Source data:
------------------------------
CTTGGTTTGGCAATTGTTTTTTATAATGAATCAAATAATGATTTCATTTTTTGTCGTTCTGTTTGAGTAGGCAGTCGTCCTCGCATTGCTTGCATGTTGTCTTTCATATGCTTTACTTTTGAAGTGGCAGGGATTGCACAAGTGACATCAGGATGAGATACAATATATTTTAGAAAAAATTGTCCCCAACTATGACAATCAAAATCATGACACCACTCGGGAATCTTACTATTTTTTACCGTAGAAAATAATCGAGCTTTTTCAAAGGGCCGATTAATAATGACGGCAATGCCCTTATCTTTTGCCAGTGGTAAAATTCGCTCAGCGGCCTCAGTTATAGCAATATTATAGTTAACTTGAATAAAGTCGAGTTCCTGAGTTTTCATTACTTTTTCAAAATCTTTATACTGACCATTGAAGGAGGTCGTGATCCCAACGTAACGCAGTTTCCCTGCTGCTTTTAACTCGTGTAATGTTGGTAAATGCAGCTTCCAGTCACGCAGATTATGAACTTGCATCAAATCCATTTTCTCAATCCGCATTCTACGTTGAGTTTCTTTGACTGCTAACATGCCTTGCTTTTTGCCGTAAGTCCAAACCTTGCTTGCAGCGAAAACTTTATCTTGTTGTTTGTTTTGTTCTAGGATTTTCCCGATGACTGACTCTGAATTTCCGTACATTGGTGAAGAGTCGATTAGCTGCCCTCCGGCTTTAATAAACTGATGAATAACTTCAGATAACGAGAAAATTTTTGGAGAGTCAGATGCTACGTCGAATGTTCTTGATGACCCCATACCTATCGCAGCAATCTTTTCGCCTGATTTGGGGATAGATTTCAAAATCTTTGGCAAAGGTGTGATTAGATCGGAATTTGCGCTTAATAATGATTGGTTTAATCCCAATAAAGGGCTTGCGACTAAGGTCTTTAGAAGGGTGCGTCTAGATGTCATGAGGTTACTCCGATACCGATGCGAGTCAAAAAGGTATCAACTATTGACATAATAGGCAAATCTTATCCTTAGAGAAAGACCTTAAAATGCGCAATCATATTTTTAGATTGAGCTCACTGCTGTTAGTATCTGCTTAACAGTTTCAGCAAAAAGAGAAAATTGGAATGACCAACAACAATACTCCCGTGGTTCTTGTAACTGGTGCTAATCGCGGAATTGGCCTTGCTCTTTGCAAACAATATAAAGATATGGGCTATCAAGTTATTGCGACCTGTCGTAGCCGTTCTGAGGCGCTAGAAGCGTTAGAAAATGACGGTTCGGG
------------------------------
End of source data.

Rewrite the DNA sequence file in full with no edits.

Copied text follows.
CTTGGTTTGGCAATTGTTTTTTATAATGAATCAAATAATGATTTCATTTTTTGTCGTTCTGTTTGAGTAGGCAGTCGTCCTCGCATTGCTTGCATGTTGTCTTTCATATGCTTTACTTTTGAAGTGGCAGGGATTGCACAAGTGACATCAGGATGAGATACAATATATTTTAGAAAAAATTGTCCCCAACTATGACAATCAAAATCATGACACCACTCGGGAATCTTACTATTTTTTACCGTAGAAAATAATCGAGCTTTTTCAAAGGGCCGATTAATAATGACGGCAATGCCCTTATCTTTTGCCAGTGGTAAAATTCGCTCAGCGGCCTCAGTTATAGCAATATTATAGTTAACTTGAATAAAGTCGAGTTCCTGAGTTTTCATTACTTTTTCAAAATCTTTATACTGACCATTGAAGGAGGTCGTGATCCCAACGTAACGCAGTTTCCCTGCTGCTTTTAACTCGTGTAATGTTGGTAAATGCAGCTTCCAGTCACGCAGATTATGAACTTGCATCAAATCCATTTTCTCAATCCGCATTCTACGTTGAGTTTCTTTGACTGCTAACATGCCTTGCTTTTTGCCGTAAGTCCAAACCTTGCTTGCAGCGAAAACTTTATCTTGTTGTTTGTTTTGTTCTAGGATTTTCCCGATGACTGACTCTGAATTTCCGTACATTGGTGAAGAGTCGATTAGCTGCCCTCCGGCTTTAATAAACTGATGAATAACTTCAGATAACGAGAAAATTTTTGGAGAGTCAGATGCTACGTCGAATGTTCTTGATGACCCCATACCTATCGCAGCAATCTTTTCGCCTGATTTGGGGATAGATTTCAAAATCTTTGGCAAAGGTGTGATTAGATCGGAATTTGCGCTTAATAATGATTGGTTTAATCCCAATAAAGGGCTTGCGACTAAGGTCTTTAGAAGGGTGCGTCTAGATGTCATGAGGTTACTCCGATACCGATGCGAGTCAAAAAGGTATCAACTATTGACATAATAGGCAAATCTTATCCTTAGAGAAAGACCTTAAAATGCGCAATCATATTTTTAGATTGAGCTCACTGCTGTTAGTATCTGCTTAACAGTTTCAGCAAAAAGAGAAAATTGGAATGACCAACAACAATACTCCCGTGGTTCTTGTAACTGGTGCTAATCGCGGAATTGGCCTTGCTCTTTGCAAACAATATAAAGATATGGGCTATCAAGTTATTGCGACCTGTCGTAGCCGTTCTGAGGCGCTAGAAGCGTTAGAAAATGACGGTTCGGG